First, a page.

If you have received a formal request from the Tribal Historic and Cultural Preservation officer (THCPO) that the Tribe is interested in consulting on your proposed Project under the provisions of the California Environmental Quality Act (CEQA) (Public Resources Code section 21080.3.1 subdivisions (b), (d) and (e)) for the mitigation of potential impacts to tribal cultural resources, you may download a AB52 Consultation Form.

To initiate consultation with the Tribe, the applicant must file the Consultation Form (the Form) within 30 days of the Tribe’s request for consultation. The Form, and any supplementary materials, should be mailed to:

THCP Officer
Tribal Historic and Cultural Preservation Department
1019 Second St., #1
San Fernando, CA 91340

The form may be also submitted electronically to administration@tataviam-nsn.us

Consultation Form


The THCP Officer will provide a receipt once the form has been received. Please allow 1 to 2 weeks for the THCP Officer to review the project and provide a formal response.

Tribal Monitoring

Our Native American Monitors are trained by Cultural Resources experts and Tribal Archaeologists to efficiently study and inspect soil during earth-disturbing activities. The Tribe has maintained a professional Native American Monitoring (NAM) service for decades by aligning its traditional framework of preserving cultural, spiritual, and emotional ties to the land with effective options for mitigating potential damages to cultural resources at risk from increasing development.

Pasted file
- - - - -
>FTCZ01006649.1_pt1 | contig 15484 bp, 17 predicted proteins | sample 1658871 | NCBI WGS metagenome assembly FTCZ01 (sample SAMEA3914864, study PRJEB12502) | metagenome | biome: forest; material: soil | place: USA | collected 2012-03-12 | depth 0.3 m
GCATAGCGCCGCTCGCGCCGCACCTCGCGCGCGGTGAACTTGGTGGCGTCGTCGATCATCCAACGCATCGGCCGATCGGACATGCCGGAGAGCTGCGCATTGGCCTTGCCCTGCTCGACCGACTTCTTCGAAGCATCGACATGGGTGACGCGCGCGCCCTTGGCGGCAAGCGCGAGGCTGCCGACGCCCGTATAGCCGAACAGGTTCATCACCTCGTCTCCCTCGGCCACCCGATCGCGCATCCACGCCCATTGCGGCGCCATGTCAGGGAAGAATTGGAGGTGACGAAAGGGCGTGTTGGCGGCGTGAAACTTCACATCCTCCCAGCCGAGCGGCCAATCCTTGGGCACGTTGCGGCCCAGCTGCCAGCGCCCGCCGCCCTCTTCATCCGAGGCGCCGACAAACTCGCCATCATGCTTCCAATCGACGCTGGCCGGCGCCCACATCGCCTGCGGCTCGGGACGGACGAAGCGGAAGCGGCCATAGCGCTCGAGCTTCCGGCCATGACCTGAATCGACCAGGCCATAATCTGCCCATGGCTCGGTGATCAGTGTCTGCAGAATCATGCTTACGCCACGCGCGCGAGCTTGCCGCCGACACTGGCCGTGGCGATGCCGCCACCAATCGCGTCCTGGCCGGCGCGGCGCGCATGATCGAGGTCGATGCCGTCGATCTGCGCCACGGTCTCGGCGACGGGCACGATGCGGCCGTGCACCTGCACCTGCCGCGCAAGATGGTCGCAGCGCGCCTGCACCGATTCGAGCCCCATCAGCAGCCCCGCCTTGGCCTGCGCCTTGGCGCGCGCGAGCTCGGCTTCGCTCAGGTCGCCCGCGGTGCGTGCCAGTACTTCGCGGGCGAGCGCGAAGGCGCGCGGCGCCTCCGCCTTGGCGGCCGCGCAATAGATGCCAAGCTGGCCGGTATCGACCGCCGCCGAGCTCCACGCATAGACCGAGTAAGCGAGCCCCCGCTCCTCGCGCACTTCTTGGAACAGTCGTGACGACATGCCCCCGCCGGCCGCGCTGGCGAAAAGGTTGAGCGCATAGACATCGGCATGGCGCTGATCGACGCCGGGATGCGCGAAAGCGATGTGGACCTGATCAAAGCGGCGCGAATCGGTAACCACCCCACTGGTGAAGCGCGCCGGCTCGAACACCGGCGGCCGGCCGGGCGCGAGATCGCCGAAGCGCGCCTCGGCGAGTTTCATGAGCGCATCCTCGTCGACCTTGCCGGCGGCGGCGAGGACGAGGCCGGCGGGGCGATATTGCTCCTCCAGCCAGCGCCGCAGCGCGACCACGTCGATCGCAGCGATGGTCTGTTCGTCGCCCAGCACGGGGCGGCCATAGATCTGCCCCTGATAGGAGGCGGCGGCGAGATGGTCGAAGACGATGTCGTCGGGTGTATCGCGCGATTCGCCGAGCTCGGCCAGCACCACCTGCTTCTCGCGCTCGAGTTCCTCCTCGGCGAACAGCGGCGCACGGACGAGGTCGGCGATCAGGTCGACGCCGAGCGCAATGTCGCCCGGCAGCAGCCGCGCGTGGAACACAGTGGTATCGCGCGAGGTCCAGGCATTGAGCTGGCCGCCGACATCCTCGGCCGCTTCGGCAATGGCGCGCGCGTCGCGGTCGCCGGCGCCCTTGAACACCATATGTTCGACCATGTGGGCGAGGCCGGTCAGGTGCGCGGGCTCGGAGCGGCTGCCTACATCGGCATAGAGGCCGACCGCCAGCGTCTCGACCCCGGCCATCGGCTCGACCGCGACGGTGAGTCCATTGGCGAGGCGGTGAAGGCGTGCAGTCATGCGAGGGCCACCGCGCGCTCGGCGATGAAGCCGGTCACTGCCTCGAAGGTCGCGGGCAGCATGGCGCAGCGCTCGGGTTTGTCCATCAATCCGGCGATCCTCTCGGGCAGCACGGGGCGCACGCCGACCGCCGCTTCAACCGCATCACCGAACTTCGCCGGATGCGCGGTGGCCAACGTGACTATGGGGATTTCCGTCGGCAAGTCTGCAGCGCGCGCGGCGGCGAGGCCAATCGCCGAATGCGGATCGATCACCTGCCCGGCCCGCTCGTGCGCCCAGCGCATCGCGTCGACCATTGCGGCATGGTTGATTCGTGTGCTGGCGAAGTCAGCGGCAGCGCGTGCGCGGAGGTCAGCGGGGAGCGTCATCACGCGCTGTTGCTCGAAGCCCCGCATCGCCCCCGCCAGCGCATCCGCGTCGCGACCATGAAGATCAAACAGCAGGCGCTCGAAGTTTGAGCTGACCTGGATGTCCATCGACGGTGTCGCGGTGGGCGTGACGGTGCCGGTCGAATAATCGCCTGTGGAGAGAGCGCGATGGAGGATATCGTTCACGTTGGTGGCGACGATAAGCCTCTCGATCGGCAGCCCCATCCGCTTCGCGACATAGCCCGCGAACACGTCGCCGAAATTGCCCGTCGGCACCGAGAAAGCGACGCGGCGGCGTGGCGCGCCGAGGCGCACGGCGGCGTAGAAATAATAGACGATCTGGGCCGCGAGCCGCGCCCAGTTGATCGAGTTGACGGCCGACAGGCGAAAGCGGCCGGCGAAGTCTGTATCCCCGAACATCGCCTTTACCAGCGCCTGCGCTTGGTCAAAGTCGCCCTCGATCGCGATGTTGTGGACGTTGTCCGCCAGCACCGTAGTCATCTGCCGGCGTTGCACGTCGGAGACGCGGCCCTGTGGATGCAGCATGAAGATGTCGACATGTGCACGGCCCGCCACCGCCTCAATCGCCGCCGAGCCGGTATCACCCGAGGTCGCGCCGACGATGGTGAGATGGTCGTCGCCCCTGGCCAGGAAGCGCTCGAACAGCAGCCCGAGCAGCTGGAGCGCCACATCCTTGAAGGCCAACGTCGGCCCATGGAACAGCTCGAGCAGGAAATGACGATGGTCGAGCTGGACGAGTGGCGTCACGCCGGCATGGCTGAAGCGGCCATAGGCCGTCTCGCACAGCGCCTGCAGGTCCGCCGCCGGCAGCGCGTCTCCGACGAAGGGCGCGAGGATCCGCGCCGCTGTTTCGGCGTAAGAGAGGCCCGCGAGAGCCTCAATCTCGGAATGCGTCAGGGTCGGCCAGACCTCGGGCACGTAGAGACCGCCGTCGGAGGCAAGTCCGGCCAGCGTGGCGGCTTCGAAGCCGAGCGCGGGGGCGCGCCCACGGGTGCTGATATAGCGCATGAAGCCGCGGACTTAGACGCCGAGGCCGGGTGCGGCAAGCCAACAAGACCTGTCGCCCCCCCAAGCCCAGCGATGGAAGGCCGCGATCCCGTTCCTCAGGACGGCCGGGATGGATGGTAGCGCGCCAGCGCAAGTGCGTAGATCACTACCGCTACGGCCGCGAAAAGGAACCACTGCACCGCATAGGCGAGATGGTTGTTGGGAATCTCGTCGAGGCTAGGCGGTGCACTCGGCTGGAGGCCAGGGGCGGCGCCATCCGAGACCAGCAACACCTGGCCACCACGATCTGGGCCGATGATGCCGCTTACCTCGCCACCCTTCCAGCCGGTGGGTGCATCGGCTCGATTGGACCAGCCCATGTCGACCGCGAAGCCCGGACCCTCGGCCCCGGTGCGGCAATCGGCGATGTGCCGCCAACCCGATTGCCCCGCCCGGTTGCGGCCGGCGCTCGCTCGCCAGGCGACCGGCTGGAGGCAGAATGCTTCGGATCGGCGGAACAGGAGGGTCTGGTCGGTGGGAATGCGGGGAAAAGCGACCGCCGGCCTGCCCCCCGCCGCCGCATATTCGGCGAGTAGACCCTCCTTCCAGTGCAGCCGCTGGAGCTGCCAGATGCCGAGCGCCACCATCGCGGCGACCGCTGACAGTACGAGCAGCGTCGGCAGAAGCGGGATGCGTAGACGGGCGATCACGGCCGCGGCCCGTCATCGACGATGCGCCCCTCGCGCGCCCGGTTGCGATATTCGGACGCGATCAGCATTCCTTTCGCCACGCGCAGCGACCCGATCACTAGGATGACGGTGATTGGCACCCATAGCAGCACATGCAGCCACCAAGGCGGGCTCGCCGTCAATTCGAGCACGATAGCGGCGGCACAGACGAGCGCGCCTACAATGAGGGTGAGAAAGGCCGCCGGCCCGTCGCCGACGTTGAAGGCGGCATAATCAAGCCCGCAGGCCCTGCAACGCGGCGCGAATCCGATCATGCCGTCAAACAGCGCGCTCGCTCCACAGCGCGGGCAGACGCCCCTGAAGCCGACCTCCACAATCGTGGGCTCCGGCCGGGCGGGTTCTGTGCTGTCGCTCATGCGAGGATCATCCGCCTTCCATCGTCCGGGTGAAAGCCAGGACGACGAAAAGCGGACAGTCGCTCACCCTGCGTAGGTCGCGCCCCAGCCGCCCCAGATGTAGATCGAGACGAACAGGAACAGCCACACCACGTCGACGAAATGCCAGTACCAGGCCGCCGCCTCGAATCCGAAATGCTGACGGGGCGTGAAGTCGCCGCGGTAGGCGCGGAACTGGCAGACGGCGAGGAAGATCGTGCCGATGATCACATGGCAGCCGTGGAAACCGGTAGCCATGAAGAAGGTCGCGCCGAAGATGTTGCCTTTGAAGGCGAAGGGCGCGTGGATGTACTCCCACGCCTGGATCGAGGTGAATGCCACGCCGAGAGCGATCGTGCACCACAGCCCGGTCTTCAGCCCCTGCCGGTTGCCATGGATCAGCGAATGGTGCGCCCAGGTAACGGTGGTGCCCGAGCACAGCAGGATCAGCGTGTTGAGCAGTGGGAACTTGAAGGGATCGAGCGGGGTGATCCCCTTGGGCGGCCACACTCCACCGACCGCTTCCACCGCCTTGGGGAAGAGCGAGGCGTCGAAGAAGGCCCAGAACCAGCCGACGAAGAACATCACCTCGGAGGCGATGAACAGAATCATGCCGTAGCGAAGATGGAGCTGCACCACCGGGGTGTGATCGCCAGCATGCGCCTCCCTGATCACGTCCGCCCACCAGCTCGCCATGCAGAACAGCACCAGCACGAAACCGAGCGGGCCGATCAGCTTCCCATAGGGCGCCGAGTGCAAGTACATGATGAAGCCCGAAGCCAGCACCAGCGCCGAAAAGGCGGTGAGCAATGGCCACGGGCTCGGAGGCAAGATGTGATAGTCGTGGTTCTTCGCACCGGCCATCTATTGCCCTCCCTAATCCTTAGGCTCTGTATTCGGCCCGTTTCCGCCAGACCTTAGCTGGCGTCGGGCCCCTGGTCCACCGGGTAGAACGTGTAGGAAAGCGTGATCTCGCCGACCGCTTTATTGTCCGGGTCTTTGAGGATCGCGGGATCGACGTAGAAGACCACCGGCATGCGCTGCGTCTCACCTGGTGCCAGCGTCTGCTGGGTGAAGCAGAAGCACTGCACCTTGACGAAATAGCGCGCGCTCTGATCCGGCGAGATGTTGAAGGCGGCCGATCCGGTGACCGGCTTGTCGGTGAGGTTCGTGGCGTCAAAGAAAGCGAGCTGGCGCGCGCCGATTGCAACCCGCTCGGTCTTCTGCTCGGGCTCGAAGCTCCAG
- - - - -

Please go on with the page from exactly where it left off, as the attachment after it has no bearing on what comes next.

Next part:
Pre-Native American Monitoring Requirements:

Cultural Resources Workshops. In partnership with local Archaeologists, the Tribe hosts “Cultural Resources Workshops”  multiple times a year to ensure that its monitors have opportunity to recreate certain artifacts that are found in the field. In doing this, monitors have a greater understanding for how a specific cultural resource was created, what kinds and shapes of debitage, trash materials, are created during that process and would most likely be encountered in the field, and the overall energy expended towards making each stage of the product.

Monitoring Manual. To ensure that its Native American Monitors are well-informed of the protocol in the field, the Tribe produced and implements a “Monitoring Policy and Procedural Manual.” The manual informs monitors on THCP policies, safety requirements, archaeological protocol, cultural recommendations, and includes information on conducting efficient cultural resources inspection in the field. Monitors are expected to receive a 70% or higher on the Monitoring Manual quiz prior to beginning monitoring work.